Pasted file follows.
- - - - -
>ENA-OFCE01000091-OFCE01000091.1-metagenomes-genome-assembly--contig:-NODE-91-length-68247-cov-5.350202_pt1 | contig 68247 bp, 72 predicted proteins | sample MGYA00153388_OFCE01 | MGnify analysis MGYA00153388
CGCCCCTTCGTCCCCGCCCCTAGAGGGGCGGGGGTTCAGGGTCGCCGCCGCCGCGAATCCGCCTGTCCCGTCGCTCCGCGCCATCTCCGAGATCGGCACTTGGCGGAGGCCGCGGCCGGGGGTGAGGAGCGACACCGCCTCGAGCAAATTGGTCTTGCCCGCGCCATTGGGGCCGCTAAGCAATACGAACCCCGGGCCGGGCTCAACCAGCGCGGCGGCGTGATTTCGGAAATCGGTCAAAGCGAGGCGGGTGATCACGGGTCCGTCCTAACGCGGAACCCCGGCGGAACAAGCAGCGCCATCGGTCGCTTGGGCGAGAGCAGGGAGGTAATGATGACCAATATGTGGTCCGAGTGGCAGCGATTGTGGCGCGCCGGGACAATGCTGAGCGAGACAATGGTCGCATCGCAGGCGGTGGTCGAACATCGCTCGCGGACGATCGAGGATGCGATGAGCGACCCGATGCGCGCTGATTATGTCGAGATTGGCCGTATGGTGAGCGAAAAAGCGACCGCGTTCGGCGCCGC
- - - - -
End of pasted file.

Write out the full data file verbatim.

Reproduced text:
>ENA-OFCE01000091-OFCE01000091.1-metagenomes-genome-assembly--contig:-NODE-91-length-68247-cov-5.350202_pt1 | contig 68247 bp, 72 predicted proteins | sample MGYA00153388_OFCE01 | MGnify analysis MGYA00153388
CGCCCCTTCGTCCCCGCCCCTAGAGGGGCGGGGGTTCAGGGTCGCCGCCGCCGCGAATCCGCCTGTCCCGTCGCTCCGCGCCATCTCCGAGATCGGCACTTGGCGGAGGCCGCGGCCGGGGGTGAGGAGCGACACCGCCTCGAGCAAATTGGTCTTGCCCGCGCCATTGGGGCCGCTAAGCAATACGAACCCCGGGCCGGGCTCAACCAGCGCGGCGGCGTGATTTCGGAAATCGGTCAAAGCGAGGCGGGTGATCACGGGTCCGTCCTAACGCGGAACCCCGGCGGAACAAGCAGCGCCATCGGTCGCTTGGGCGAGAGCAGGGAGGTAATGATGACCAATATGTGGTCCGAGTGGCAGCGATTGTGGCGCGCCGGGACAATGCTGAGCGAGACAATGGTCGCATCGCAGGCGGTGGTCGAACATCGCTCGCGGACGATCGAGGATGCGATGAGCGACCCGATGCGCGCTGATTATGTCGAGATTGGCCGTATGGTGAGCGAAAAAGCGACCGCGTTCGGCGCCGC